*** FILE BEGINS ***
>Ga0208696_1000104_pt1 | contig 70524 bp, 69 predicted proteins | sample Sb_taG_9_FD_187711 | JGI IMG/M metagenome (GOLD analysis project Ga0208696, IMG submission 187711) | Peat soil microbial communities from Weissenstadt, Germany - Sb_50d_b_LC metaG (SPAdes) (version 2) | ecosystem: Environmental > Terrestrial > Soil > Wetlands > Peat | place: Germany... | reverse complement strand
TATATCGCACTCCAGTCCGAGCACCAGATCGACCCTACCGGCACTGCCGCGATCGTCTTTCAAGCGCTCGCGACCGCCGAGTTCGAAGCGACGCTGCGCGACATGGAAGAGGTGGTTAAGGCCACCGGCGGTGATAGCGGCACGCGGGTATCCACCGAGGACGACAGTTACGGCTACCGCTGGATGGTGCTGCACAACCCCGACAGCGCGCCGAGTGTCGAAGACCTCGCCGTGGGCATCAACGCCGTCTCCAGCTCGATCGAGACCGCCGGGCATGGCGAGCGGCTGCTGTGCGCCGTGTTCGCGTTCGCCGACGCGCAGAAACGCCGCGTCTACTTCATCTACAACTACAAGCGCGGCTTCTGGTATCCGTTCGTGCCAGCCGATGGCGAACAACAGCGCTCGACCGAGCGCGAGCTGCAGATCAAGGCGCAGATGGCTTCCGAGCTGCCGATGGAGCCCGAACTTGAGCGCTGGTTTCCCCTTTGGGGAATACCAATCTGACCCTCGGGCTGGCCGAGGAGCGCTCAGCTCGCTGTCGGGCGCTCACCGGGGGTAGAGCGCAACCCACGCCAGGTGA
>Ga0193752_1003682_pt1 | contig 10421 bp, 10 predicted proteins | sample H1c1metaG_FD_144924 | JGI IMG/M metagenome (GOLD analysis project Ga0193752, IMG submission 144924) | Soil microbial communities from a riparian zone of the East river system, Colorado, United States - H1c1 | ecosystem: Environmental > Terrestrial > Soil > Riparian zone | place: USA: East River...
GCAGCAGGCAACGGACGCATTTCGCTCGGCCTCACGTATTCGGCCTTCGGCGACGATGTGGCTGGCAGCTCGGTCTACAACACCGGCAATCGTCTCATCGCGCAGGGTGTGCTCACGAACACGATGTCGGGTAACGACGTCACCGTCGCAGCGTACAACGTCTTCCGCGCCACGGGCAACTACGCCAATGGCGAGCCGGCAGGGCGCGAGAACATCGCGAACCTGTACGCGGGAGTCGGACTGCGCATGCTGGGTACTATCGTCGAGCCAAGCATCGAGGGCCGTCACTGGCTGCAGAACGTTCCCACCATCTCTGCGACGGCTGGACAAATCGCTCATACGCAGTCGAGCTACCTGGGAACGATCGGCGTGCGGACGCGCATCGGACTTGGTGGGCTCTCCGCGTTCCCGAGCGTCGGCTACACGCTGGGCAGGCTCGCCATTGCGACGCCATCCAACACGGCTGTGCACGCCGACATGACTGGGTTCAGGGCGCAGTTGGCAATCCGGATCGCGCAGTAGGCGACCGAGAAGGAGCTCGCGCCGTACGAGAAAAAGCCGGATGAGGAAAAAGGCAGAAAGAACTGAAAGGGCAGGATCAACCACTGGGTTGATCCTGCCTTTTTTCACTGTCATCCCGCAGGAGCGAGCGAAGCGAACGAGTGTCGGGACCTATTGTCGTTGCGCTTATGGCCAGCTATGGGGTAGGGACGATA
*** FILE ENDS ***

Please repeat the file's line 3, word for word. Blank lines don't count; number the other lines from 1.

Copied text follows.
>Ga0193752_1003682_pt1 | contig 10421 bp, 10 predicted proteins | sample H1c1metaG_FD_144924 | JGI IMG/M metagenome (GOLD analysis project Ga0193752, IMG submission 144924) | Soil microbial communities from a riparian zone of the East river system, Colorado, United States - H1c1 | ecosystem: Environmental > Terrestrial > Soil > Riparian zone | place: USA: East River...